The Toronto Transit Commission has approved the recommendations of an environmental assessment for the final route of an extension of the Spadina subway line into York Region through York University, reported the Toronto Star, The Toronto Sun and The Globe and Mail Nov. 29. The final stop would either be north of Steeles Avenue or in the Vaughan corporate centre near Highway 7. “This is the first time we have an unprecedented inter-regional project with the City of Toronto, the TTC, the City of Vaughan, York Region and York University all together working for one common purpose,” said Councillor Peter Li Preti at Monday’s commissioners meeting, reported the Star. The study will be forwarded to the environment ministry for final approval, but the TTC doesn’t have any funding in place for the $1.4 billion project that would take seven years to complete. “We’re in a vacuum,” TTC Chair Howard Moscoe said, reported the Sun. “We have the plans; we don’t have any money.”
The four-stop route would see the subway veer to a new Sheppard West station at the north end of Downsview Park, and then head up Keele Street to a station at Finch Avenue (called Finch West station) and up to York University’s Keele campus before terminating at a new Steeles West station.
Some local business owners, whose properties would be expropriated and relocated to make way for the proposed route, told commissioners Monday that they were not consulted. TTC commissioners voted to meet with them and to help them in talks with federal officials about relocating on nearby Downsview Park property.
Voters may stay with status quo – or not
Voters this time may dabble in strategic voting, hoping to maintain the status quo – a minority government – or shoot for a majority government and avoid the political shenanigans of the last 17 months, reported The Toronto Sun Nov. 29. “Some people have preferred the minority setup because it gives more attention to compromise,” said Robert Drummond, a political scientist in York’s Faculty of Arts. Liberal voters who cast their vote elsewhere in 2004 out of dismay with Adscam may not vote for their second choice this time given the Conservatives are so close to power, Drummond said.
- Drummond was also invited to talk about his former colleague, the late Paul Rauzon, a professor of social and political science at York from 1971 to 1995 and well-known for his books on the works and life of Sigmund Freud, on CBC Radio’s “The World this Weekend” Nov. 26.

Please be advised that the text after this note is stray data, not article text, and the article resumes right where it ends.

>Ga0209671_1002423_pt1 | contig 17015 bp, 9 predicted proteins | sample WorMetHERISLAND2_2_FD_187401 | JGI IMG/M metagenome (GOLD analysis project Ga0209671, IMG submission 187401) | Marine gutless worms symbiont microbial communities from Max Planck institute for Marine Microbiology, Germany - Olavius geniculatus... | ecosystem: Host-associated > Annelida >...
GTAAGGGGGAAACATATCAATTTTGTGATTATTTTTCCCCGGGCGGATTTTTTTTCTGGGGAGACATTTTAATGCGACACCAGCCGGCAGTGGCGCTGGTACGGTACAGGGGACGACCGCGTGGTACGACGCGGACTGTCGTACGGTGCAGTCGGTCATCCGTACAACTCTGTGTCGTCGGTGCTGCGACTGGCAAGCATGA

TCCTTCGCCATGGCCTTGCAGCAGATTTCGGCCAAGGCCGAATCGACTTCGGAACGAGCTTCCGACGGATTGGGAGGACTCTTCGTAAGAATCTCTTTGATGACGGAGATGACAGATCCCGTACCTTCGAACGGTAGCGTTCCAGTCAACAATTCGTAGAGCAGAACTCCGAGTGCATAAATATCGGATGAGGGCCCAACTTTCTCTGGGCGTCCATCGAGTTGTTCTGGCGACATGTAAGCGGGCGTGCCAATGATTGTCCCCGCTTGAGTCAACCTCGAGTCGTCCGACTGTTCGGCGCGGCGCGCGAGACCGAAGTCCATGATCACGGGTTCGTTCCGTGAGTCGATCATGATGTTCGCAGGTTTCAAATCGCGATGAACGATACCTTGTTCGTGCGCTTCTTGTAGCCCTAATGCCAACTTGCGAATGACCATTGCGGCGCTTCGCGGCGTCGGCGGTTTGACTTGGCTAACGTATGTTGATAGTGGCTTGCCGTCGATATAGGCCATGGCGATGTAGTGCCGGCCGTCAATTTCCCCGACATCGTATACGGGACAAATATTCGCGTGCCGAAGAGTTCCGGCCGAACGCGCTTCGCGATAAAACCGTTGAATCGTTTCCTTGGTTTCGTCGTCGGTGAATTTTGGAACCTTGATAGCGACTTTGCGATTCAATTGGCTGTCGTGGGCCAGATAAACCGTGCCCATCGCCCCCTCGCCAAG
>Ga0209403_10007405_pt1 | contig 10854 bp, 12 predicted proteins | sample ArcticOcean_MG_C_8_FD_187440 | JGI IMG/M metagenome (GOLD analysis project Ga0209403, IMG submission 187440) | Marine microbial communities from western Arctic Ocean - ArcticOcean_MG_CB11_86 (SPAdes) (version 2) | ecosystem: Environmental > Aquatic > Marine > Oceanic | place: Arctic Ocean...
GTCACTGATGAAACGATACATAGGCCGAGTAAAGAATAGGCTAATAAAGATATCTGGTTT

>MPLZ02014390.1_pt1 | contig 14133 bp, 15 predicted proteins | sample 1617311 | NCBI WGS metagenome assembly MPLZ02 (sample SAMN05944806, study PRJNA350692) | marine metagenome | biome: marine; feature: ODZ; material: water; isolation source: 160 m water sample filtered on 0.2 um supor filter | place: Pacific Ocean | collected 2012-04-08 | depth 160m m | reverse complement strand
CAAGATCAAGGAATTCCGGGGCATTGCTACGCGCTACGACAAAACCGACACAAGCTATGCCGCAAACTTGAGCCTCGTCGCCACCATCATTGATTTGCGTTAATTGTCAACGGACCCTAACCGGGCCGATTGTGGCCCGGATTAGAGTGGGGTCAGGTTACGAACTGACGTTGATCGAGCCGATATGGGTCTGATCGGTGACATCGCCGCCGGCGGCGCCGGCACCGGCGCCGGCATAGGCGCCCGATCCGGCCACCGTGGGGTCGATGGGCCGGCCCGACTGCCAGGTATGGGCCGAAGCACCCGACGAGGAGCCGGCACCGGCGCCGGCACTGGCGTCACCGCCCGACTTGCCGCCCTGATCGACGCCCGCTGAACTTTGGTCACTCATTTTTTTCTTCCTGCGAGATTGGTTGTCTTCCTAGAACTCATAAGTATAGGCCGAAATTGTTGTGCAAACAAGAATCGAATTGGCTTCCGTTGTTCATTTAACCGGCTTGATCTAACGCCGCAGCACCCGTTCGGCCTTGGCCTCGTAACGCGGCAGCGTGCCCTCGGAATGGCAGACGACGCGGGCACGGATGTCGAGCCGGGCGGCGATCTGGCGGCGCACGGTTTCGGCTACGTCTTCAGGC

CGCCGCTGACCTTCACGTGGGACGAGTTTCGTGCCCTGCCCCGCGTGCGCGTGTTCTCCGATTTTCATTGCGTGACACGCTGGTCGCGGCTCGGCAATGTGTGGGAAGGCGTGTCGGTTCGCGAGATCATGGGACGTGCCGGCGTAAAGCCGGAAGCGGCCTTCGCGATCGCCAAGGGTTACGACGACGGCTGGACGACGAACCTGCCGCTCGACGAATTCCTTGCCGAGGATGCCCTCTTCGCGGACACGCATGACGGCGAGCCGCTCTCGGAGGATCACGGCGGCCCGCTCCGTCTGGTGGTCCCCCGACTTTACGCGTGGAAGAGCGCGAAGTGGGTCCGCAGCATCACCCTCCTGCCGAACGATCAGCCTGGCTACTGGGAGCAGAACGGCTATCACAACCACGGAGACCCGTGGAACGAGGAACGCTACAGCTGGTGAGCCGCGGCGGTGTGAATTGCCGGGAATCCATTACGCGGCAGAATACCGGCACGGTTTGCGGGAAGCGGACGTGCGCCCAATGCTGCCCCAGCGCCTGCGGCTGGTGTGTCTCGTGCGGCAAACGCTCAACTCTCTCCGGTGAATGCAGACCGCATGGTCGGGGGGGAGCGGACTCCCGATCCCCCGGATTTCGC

Canada has a democratic deficit, says law prof
While the UN rates us highly and we pride ourselves on being one of the world’s leading countries, statistics reveal deep and disturbing societal problems, suggests Allan Hutchinson, a professor and associate dean at York’s Osgoode Hall Law School, in his soon-to-be-published book titled “The Companies We Keep: Corporate Governance and Democracy,” excerpted in the Toronto Star Nov. 29. “In the United Nations’ annual Human Development Index, Canadians are confirmed to be living a long and healthy life, being educated and having a decent standard of living. Canada presently stands in 4th place, behind only Norway, Sweden, and Australia. Yet, upon closer inspection, Canadian democracy is in trouble,” writes Hutchinson. “What now passes for ‘democracy’ is a very narrow, elite and shallow fulfilment of its ample promise. Canadians are less involved in governing themselves than they have been for many a decade. There is a sizeable and increasing ‘democratic deficit.’ And this gap between ordinary Canadians and those who govern them is actually getting bigger,” he writes. “As we enter another election, complacency is the last stance that influential Canadian politicians and power-brokers should be adopting about the deeper structure and shape of Canadian society.”
- David Shugerman, political science professor in York’s Faculty of Arts, discussed the vote of non-confidence that toppled the federal government and what the upcoming election campaign will be like, on Rogers TV’s “Goldhawk” Nov. 28.